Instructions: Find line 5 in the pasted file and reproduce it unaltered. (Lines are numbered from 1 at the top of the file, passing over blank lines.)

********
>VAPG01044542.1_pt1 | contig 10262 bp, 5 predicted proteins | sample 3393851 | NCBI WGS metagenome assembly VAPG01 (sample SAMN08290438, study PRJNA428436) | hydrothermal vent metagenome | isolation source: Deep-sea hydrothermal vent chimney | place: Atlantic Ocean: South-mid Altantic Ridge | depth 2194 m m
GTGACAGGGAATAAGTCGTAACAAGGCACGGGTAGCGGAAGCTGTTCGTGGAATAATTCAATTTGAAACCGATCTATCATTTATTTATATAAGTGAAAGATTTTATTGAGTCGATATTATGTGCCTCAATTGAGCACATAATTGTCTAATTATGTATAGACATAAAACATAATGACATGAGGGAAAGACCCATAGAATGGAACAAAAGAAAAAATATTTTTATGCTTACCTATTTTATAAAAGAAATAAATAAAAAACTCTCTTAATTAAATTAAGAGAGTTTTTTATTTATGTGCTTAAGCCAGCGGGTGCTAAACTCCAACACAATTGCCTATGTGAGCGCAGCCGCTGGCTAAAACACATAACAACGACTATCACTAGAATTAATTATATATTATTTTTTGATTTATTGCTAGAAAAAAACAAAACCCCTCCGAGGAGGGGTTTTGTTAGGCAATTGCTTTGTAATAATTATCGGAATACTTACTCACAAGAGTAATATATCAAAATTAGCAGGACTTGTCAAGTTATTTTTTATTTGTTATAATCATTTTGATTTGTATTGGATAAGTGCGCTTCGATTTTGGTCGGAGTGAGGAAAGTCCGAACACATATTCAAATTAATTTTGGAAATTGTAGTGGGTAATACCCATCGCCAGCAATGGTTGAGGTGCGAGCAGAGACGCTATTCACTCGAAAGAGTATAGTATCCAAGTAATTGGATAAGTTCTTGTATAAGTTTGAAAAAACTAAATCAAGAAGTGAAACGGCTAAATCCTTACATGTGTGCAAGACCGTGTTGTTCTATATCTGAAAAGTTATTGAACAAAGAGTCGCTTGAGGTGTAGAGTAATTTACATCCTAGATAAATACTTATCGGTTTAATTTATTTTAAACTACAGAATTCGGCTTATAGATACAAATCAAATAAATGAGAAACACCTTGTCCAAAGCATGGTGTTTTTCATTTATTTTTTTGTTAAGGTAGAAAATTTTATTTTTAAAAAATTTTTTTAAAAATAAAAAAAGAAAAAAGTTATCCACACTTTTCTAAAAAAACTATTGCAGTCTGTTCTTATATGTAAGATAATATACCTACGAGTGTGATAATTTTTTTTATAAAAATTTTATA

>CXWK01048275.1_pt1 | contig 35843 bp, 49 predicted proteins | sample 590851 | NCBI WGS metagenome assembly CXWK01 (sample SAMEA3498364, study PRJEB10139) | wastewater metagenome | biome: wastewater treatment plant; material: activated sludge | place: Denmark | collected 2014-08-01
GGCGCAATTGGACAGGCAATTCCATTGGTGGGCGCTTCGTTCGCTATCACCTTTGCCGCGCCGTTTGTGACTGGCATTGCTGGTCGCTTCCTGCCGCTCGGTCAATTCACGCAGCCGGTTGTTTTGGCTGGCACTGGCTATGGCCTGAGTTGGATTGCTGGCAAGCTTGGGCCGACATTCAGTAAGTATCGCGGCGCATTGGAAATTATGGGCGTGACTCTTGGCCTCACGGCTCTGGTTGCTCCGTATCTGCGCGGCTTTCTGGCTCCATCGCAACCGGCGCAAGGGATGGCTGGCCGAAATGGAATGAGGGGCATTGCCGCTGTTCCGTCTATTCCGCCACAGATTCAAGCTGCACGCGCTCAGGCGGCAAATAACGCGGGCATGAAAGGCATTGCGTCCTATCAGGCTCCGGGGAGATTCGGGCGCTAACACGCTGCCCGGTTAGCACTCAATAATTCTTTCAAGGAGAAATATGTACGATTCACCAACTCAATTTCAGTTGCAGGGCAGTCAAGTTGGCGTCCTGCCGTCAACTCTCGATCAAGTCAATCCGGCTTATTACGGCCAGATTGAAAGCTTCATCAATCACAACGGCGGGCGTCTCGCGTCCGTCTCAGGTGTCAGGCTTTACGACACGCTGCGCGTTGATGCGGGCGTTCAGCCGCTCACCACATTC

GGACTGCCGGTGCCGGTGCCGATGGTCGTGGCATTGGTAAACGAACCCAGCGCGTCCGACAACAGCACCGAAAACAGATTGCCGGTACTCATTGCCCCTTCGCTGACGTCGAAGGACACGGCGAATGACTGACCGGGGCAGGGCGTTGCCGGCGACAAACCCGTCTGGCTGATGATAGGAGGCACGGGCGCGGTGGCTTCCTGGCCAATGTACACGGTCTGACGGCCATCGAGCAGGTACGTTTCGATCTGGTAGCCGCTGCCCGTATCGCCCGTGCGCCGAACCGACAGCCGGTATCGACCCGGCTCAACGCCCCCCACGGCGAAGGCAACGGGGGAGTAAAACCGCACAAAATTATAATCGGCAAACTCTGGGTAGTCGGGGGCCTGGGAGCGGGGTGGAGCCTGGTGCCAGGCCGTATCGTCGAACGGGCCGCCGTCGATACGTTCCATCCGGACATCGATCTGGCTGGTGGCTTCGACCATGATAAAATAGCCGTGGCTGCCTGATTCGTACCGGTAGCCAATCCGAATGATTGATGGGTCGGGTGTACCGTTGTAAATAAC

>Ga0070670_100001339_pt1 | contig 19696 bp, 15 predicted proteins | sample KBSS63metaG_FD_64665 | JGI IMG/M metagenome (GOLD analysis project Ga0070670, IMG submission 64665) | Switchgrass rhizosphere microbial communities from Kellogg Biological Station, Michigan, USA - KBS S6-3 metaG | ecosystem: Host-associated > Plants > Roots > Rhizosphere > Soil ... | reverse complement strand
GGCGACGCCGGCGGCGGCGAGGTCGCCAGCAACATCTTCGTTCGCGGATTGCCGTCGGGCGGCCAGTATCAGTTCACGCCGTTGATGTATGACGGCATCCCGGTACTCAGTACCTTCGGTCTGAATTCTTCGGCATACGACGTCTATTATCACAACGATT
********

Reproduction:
GGACTGCCGGTGCCGGTGCCGATGGTCGTGGCATTGGTAAACGAACCCAGCGCGTCCGACAACAGCACCGAAAACAGATTGCCGGTACTCATTGCCCCTTCGCTGACGTCGAAGGACACGGCGAATGACTGACCGGGGCAGGGCGTTGCCGGCGACAAACCCGTCTGGCTGATGATAGGAGGCACGGGCGCGGTGGCTTCCTGGCCAATGTACACGGTCTGACGGCCATCGAGCAGGTACGTTTCGATCTGGTAGCCGCTGCCCGTATCGCCCGTGCGCCGAACCGACAGCCGGTATCGACCCGGCTCAACGCCCCCCACGGCGAAGGCAACGGGGGAGTAAAACCGCACAAAATTATAATCGGCAAACTCTGGGTAGTCGGGGGCCTGGGAGCGGGGTGGAGCCTGGTGCCAGGCCGTATCGTCGAACGGGCCGCCGTCGATACGTTCCATCCGGACATCGATCTGGCTGGTGGCTTCGACCATGATAAAATAGCCGTGGCTGCCTGATTCGTACCGGTAGCCAATCCGAATGATTGATGGGTCGGGTGTACCGTTGTAAATAAC